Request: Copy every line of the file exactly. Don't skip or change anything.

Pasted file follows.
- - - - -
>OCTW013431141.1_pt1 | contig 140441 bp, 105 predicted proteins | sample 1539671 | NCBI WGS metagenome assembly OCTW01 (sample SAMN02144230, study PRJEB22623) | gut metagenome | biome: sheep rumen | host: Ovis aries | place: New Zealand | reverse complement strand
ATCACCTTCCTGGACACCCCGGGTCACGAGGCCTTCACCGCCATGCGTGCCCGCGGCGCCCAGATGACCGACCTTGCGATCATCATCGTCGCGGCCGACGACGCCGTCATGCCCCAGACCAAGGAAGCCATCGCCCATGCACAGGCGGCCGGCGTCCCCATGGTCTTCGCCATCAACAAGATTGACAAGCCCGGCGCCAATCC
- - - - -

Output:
>OCTW013431141.1_pt1 | contig 140441 bp, 105 predicted proteins | sample 1539671 | NCBI WGS metagenome assembly OCTW01 (sample SAMN02144230, study PRJEB22623) | gut metagenome | biome: sheep rumen | host: Ovis aries | place: New Zealand | reverse complement strand
ATCACCTTCCTGGACACCCCGGGTCACGAGGCCTTCACCGCCATGCGTGCCCGCGGCGCCCAGATGACCGACCTTGCGATCATCATCGTCGCGGCCGACGACGCCGTCATGCCCCAGACCAAGGAAGCCATCGCCCATGCACAGGCGGCCGGCGTCCCCATGGTCTTCGCCATCAACAAGATTGACAAGCCCGGCGCCAATCC